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'Oily Substance' Spotted Along Louisiana Coast

The U.S. Coast Guard (USCG) was responding Wednesday afternoon to a report of oil in Breton Sound near Venice, LA. The spill was said to be several miles long, but it was not known if it was oil.

The USCG and the Bureau of Ocean Energy Management, Regulation and Enforcement (BOEM) were investigating the incident and the source of an "oily substance" reported had not been determined at press time.

Watchstanders at Coast Guard Sector New Orleans received an alert from a fisherman about 7 a.m. Wednesday, reporting an oily substance two miles southeast of Baptiste Collette Pass.

USCG deployed four pollution investigators to the scene to obtain samples, which were to be sent to a lab for testing. Additionally, an MH-65C helicopter and crew from Coast Guard Air Station New Orleans with one pollution investigator had been deployed to conduct an aerial assessment.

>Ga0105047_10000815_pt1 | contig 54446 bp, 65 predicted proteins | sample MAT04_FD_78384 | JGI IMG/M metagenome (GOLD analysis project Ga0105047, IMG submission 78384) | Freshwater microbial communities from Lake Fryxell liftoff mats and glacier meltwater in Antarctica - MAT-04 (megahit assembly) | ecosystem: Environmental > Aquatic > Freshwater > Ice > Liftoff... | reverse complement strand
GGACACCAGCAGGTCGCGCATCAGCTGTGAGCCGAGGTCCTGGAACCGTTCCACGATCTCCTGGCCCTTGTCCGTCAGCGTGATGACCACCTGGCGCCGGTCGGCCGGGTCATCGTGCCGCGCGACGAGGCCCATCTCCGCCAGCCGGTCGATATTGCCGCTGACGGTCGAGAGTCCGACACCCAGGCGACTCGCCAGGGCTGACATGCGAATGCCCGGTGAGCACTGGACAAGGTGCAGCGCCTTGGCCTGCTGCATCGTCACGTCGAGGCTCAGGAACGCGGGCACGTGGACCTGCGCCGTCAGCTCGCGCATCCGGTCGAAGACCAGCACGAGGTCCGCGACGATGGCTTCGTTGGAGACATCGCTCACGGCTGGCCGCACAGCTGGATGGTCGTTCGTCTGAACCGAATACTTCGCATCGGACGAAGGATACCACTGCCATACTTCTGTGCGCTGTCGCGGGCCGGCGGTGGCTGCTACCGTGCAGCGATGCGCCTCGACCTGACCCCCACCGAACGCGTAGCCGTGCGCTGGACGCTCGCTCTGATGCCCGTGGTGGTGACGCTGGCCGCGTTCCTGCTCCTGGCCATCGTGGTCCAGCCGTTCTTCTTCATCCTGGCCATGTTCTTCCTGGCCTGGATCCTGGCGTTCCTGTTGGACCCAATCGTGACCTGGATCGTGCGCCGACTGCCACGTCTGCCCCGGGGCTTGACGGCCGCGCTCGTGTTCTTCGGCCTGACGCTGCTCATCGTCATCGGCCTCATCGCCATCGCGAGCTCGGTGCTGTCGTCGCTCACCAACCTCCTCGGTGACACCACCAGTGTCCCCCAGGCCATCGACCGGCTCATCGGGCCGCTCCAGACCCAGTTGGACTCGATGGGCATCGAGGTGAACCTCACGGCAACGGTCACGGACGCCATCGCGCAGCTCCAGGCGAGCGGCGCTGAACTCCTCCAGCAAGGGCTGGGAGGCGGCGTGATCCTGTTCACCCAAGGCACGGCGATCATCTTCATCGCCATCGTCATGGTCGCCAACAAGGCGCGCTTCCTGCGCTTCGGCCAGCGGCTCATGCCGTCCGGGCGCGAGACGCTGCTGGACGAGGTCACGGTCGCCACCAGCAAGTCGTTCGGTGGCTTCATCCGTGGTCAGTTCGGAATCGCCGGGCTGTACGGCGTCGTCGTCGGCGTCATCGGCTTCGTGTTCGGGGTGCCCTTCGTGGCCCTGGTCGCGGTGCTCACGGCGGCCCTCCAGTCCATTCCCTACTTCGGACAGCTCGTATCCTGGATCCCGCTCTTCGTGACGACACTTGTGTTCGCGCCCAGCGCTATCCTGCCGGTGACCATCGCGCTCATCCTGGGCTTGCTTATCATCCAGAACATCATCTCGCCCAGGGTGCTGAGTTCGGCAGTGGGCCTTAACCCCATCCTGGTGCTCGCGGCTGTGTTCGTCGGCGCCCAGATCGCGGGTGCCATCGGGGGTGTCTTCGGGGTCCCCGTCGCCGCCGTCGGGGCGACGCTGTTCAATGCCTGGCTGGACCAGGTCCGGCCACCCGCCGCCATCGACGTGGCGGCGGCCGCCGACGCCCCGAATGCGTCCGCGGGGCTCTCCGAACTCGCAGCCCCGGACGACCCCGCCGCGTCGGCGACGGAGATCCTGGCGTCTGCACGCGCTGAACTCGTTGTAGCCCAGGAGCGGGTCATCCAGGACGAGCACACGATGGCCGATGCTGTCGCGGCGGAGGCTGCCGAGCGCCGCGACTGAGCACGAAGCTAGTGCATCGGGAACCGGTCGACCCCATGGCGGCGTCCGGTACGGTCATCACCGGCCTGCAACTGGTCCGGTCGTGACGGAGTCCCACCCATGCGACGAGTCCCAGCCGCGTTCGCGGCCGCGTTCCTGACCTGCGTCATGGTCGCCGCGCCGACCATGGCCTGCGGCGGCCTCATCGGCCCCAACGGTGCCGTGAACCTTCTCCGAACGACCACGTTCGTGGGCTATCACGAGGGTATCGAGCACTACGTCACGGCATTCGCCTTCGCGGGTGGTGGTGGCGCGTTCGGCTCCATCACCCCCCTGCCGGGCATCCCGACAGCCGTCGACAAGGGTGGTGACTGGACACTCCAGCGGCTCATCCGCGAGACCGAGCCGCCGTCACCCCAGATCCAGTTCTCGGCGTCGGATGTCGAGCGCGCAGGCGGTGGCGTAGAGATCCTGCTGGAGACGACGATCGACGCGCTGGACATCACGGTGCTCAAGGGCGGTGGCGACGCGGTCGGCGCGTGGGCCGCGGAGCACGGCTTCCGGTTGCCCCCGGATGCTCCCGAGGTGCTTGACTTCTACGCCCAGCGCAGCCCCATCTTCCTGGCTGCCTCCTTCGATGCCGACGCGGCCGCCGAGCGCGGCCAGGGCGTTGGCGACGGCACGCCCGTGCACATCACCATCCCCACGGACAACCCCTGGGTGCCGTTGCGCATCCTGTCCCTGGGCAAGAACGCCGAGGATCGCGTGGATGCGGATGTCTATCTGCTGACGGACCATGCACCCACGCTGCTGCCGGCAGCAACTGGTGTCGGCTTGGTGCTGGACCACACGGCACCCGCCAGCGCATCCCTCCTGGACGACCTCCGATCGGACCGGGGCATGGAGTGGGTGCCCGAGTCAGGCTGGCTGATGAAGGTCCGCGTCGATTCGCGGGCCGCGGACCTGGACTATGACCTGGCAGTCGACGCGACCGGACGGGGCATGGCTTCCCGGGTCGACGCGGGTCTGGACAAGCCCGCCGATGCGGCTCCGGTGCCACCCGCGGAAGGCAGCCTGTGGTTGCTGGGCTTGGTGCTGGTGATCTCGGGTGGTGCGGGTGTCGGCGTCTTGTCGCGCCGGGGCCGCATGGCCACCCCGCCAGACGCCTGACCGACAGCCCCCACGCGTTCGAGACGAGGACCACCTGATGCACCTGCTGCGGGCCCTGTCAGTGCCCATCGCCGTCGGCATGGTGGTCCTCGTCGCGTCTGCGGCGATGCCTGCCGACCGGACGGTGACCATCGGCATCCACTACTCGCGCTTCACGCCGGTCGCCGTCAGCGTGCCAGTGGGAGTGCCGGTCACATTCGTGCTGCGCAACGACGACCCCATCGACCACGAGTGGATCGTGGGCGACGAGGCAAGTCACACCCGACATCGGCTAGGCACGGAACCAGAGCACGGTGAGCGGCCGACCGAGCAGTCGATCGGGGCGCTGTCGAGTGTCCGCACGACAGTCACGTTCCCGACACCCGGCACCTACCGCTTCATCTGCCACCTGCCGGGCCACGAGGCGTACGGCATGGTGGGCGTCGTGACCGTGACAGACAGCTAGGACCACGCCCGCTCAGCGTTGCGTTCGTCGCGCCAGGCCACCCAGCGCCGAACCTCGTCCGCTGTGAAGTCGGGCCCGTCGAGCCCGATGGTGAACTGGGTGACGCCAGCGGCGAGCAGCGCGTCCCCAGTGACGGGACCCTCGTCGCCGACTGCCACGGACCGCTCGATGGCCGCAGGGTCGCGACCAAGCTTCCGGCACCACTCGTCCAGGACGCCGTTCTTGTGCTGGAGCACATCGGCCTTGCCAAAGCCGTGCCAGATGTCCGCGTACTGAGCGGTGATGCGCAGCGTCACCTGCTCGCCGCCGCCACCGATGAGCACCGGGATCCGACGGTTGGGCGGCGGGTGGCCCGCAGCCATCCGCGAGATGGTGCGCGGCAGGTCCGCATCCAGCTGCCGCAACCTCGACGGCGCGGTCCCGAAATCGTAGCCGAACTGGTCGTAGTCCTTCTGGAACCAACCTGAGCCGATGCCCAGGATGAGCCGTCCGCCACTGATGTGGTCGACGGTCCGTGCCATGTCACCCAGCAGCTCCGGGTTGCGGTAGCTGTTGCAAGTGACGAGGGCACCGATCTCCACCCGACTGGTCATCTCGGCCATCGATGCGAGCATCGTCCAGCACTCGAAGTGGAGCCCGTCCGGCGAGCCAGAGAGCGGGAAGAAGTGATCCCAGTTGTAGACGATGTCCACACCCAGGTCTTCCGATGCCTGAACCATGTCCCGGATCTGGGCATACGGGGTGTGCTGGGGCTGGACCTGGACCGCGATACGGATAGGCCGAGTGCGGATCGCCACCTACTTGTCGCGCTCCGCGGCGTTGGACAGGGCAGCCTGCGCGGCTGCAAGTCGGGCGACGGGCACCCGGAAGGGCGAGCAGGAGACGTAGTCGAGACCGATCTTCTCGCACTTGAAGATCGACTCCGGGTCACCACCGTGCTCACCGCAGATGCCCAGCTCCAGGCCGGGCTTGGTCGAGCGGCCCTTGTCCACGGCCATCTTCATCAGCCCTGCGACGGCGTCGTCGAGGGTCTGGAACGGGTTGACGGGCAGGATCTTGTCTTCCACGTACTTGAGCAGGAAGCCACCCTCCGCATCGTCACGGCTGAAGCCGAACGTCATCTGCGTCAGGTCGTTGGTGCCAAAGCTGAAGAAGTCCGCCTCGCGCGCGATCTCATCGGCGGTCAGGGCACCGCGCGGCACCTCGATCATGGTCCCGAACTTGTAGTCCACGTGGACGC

The USCG has opened and is using the Oil Spill Liability Trust Fund in order to begin mobilizing assets to quickly address the situation and Capt. Edwin Stanton, commanding officer of Sector New Orleans, has assumed the duties of federal on-scene coordinator.

Oil Mop has been hired as the oil spill response organization that will conduct any necessary clean-up operations and has deployed three barge boats, two work boats and a containment boom trailer, which were en route to Venice, USCG said.

USCG said it was working with the Louisiana Department of Environmental Quality, the Louisiana Oil Spill Coordinator's Office, BOEM and the U.S. Fish and Wildlife Service.

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